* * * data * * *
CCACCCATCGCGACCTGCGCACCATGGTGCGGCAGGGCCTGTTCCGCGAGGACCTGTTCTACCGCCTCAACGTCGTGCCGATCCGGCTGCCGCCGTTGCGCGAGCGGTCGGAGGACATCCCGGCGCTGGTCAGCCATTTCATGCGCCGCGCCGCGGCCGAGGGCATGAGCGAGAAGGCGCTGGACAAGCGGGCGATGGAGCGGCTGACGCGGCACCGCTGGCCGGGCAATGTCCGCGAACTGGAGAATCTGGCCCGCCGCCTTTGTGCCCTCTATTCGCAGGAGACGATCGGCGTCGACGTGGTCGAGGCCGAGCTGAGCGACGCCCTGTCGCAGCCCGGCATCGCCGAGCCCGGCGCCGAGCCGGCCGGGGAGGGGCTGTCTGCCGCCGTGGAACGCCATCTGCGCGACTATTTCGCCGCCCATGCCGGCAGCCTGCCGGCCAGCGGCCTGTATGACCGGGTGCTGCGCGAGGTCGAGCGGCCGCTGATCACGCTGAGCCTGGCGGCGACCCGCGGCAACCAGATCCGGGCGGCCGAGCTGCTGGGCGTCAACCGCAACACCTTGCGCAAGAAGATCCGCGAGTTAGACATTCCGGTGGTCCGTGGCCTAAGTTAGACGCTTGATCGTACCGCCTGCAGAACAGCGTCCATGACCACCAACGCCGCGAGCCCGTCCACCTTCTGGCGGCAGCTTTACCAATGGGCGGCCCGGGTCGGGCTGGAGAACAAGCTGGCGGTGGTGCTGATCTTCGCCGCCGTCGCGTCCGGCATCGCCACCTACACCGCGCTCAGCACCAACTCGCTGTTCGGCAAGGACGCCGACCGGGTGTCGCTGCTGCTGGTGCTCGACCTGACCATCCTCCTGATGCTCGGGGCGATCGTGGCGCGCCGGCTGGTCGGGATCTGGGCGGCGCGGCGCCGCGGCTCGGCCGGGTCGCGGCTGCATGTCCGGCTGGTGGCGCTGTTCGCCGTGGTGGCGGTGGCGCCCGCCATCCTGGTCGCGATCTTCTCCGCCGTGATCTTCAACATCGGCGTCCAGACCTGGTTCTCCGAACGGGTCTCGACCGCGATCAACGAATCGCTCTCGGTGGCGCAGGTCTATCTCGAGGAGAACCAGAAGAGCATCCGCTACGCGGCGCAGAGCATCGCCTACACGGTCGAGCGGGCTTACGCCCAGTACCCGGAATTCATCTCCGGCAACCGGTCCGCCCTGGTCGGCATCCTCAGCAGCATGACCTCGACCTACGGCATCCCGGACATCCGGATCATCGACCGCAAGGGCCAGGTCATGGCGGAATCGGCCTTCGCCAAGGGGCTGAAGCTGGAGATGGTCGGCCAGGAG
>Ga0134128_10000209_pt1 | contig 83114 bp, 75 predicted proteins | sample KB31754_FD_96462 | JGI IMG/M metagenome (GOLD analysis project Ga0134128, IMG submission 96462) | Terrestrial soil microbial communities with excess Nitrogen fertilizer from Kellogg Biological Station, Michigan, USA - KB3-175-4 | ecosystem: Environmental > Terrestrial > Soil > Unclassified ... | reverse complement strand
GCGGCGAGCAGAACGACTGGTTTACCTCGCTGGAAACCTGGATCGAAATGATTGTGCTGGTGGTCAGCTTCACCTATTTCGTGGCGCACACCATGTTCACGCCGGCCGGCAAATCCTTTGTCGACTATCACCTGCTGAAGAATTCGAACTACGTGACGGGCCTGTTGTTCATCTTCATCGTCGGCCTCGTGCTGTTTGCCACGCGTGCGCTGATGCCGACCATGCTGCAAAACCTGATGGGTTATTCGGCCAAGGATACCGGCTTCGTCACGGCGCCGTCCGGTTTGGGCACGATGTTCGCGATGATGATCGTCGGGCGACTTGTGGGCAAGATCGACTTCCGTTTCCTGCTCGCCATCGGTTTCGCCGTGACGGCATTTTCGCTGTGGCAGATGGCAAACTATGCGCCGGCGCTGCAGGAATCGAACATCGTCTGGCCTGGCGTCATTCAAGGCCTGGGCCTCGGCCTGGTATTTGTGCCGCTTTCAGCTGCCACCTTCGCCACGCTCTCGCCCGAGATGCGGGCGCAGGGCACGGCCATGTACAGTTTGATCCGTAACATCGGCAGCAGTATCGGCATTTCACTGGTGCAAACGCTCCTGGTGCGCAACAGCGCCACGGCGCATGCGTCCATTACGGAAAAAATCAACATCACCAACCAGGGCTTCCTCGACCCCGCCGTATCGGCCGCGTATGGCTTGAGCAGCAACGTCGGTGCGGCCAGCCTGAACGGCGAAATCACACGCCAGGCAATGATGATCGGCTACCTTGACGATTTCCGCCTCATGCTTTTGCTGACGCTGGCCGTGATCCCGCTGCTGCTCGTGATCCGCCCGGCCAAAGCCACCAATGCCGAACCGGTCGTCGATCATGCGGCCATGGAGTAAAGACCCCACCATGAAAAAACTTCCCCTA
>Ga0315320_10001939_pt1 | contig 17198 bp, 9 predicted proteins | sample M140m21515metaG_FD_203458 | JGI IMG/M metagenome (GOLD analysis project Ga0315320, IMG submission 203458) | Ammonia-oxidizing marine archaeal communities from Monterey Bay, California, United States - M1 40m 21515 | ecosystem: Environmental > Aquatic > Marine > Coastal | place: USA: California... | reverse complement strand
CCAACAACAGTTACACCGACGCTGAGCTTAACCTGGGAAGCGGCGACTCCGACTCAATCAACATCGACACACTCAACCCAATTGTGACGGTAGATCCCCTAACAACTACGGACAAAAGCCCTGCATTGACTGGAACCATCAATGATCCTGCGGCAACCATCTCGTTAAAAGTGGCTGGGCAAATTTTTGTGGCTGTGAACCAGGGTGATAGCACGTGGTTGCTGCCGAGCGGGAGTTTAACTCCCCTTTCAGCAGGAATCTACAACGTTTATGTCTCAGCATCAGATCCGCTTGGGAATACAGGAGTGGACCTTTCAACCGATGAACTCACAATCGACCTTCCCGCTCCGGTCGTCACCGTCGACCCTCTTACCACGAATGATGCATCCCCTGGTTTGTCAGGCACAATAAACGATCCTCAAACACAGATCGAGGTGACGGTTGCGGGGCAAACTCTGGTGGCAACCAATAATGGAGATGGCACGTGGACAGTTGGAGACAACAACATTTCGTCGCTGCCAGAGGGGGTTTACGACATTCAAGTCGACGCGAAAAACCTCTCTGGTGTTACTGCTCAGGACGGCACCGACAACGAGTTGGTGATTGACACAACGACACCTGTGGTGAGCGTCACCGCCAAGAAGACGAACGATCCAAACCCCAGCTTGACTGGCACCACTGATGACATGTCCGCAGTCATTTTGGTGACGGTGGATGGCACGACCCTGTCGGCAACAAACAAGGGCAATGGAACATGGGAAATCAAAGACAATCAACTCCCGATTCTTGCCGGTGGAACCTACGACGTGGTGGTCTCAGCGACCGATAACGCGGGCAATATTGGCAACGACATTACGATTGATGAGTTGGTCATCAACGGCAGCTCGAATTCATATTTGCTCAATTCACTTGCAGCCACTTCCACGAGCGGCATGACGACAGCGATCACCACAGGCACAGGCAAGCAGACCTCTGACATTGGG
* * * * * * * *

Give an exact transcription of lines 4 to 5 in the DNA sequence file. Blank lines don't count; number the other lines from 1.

>Ga0315320_10001939_pt1 | contig 17198 bp, 9 predicted proteins | sample M140m21515metaG_FD_203458 | JGI IMG/M metagenome (GOLD analysis project Ga0315320, IMG submission 203458) | Ammonia-oxidizing marine archaeal communities from Monterey Bay, California, United States - M1 40m 21515 | ecosystem: Environmental > Aquatic > Marine > Coastal | place: USA: California... | reverse complement strand
CCAACAACAGTTACACCGACGCTGAGCTTAACCTGGGAAGCGGCGACTCCGACTCAATCAACATCGACACACTCAACCCAATTGTGACGGTAGATCCCCTAACAACTACGGACAAAAGCCCTGCATTGACTGGAACCATCAATGATCCTGCGGCAACCATCTCGTTAAAAGTGGCTGGGCAAATTTTTGTGGCTGTGAACCAGGGTGATAGCACGTGGTTGCTGCCGAGCGGGAGTTTAACTCCCCTTTCAGCAGGAATCTACAACGTTTATGTCTCAGCATCAGATCCGCTTGGGAATACAGGAGTGGACCTTTCAACCGATGAACTCACAATCGACCTTCCCGCTCCGGTCGTCACCGTCGACCCTCTTACCACGAATGATGCATCCCCTGGTTTGTCAGGCACAATAAACGATCCTCAAACACAGATCGAGGTGACGGTTGCGGGGCAAACTCTGGTGGCAACCAATAATGGAGATGGCACGTGGACAGTTGGAGACAACAACATTTCGTCGCTGCCAGAGGGGGTTTACGACATTCAAGTCGACGCGAAAAACCTCTCTGGTGTTACTGCTCAGGACGGCACCGACAACGAGTTGGTGATTGACACAACGACACCTGTGGTGAGCGTCACCGCCAAGAAGACGAACGATCCAAACCCCAGCTTGACTGGCACCACTGATGACATGTCCGCAGTCATTTTGGTGACGGTGGATGGCACGACCCTGTCGGCAACAAACAAGGGCAATGGAACATGGGAAATCAAAGACAATCAACTCCCGATTCTTGCCGGTGGAACCTACGACGTGGTGGTCTCAGCGACCGATAACGCGGGCAATATTGGCAACGACATTACGATTGATGAGTTGGTCATCAACGGCAGCTCGAATTCATATTTGCTCAATTCACTTGCAGCCACTTCCACGAGCGGCATGACGACAGCGATCACCACAGGCACAGGCAAGCAGACCTCTGACATTGGG